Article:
Scotland needs a say over immigration policy to tackle looming labour shortage, think tank says

‘Now that net migration is falling and we face the coming challenge of Brexit, we find ourselves once again facing a major demographic challenge,’ says The David Hume Institute

Olesya Dmitracova
Economics and Business Editor
Thursday 26 September 2019 16:01
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Scotland has an ageing population and one of the lowest birth rates in the developed world
Scotland has an ageing population and one of the lowest birth rates in the developed world

Scotland should be given a significant say over its immigration policy to address a future shortage of workers likely aggravated by Brexit, according to a new report by a Scottish think tank.

EU migration to Scotland has to some extent offset the effects of an ageing population and one of the lowest birth rates in the developed world, says the paper by The David Hume Institute, titled ‘Wealth of the nation: Who will do the jobs?’. But overseas immigration, already lower than to England, has dropped sharply in recent years.

“Now that net migration is falling and we face the coming challenge of Brexit, we find ourselves once again facing a major demographic challenge,” the authors write.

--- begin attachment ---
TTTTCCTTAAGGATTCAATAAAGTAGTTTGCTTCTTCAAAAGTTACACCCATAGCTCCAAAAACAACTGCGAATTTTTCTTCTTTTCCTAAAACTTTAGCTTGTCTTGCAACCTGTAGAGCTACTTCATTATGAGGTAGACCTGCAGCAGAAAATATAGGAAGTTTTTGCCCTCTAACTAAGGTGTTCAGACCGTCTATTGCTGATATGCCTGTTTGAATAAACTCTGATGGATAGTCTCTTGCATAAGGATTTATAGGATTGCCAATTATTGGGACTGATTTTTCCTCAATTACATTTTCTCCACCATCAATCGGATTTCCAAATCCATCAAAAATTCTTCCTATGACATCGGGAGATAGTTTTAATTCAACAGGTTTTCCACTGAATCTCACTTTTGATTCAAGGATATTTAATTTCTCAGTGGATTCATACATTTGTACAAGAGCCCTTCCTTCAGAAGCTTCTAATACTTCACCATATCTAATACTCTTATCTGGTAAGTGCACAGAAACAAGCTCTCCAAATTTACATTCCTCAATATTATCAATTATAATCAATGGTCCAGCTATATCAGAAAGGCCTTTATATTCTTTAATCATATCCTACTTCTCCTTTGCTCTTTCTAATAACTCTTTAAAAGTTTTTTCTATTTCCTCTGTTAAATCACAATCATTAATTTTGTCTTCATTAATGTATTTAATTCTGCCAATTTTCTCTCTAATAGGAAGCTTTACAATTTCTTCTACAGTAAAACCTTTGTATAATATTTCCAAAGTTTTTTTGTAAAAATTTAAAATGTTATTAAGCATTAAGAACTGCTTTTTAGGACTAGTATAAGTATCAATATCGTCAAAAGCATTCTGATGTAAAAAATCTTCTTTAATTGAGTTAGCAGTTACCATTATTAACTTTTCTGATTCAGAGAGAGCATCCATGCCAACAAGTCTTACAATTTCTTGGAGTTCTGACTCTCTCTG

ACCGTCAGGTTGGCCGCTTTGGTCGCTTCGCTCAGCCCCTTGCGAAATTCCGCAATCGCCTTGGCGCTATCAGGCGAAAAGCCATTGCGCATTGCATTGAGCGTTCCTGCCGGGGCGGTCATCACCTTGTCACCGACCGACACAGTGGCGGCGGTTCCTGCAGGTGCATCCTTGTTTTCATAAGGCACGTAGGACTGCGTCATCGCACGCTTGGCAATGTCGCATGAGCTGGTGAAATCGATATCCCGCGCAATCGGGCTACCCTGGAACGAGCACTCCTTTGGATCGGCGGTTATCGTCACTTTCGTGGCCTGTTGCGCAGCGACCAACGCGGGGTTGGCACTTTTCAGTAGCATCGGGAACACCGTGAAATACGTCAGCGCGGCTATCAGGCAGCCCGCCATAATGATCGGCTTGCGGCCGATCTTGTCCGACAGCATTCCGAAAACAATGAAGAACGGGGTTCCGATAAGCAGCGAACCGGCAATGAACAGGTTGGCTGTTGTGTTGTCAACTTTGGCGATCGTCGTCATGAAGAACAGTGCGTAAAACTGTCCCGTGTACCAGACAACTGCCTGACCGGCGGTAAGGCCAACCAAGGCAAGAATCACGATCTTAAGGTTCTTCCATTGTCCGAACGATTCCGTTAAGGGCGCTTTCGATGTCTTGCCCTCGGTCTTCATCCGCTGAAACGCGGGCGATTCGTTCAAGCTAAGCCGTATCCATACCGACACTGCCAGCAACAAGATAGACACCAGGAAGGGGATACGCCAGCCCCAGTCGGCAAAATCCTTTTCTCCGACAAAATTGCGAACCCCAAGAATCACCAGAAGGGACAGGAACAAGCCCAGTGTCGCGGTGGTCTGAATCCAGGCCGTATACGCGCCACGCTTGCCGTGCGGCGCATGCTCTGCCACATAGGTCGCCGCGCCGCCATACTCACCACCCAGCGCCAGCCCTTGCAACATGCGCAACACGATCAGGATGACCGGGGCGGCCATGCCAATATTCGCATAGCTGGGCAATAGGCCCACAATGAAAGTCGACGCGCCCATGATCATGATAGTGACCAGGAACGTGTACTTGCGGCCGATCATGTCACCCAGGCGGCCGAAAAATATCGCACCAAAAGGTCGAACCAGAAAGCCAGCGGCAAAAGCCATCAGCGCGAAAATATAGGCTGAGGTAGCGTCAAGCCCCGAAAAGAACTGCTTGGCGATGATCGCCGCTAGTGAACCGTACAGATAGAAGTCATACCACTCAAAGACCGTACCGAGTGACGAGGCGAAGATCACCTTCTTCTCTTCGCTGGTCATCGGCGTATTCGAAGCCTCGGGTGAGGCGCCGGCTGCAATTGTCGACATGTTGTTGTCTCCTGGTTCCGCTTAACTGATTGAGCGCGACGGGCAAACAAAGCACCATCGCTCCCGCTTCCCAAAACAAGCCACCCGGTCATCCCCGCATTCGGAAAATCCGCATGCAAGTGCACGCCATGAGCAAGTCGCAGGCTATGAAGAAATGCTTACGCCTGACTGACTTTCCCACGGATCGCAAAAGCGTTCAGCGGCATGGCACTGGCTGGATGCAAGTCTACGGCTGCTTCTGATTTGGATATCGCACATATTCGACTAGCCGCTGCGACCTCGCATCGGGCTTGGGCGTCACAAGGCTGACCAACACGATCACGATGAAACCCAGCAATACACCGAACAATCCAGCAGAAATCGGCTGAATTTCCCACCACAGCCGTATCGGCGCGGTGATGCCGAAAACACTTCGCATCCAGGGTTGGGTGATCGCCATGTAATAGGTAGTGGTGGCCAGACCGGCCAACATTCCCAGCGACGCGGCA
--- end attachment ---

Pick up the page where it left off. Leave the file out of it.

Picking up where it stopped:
By 2041, Scotland’s pensionable-age population is projected to increase by 265,000, while the working-age population is seen rising only by 38,000, according to National Records of Scotland. Net migration from overseas, or inflows minus outflows, is forecast to decline substantially in the next few years.

The report says part of the solution will come from future technological change and from encouraging more people of working age to enter the labour market.

“But even together these will not be enough to cover expected shortages. Immigration must, therefore, be a priority,” it notes.

Some parts of Scotland’s economy depend heavily on foreign workers. One example is the shops, hotels and restaurants sector. Another is what is known as the caring, leisure and other services industry.

“Given the ageing population, the health and social care sector is likely to be particularly affected by labour shortages,” the authors write.

In turn, the ageing of Scotland’s population will be partly determined by immigration, since foreign nationals living in the country are on average considerably younger than the domestic population.

Given Scotland’s peculiarities, including a lower birth rate than in all other parts of the UK, it needs an immigration policy tailored to its needs, the report argues.

The report goes on to examine the example of Canada where individual provinces design the immigration policy together with the federal government, taking into account their distinct needs.

“Evidence suggests this approach has mitigated depopulation in some provinces and has had a significant economic benefit,” the paper says.

The authors stress they do not suggest importing Canada’s immigration model wholesale but, rather, using it as a starting point for designing a system for the UK and Scotland.

“The biggest challenge to implementing such a system in the UK would be the tradition of centralised decision-making in this area, as well as the lack of a political consensus over the benefits of immigration,” they write.

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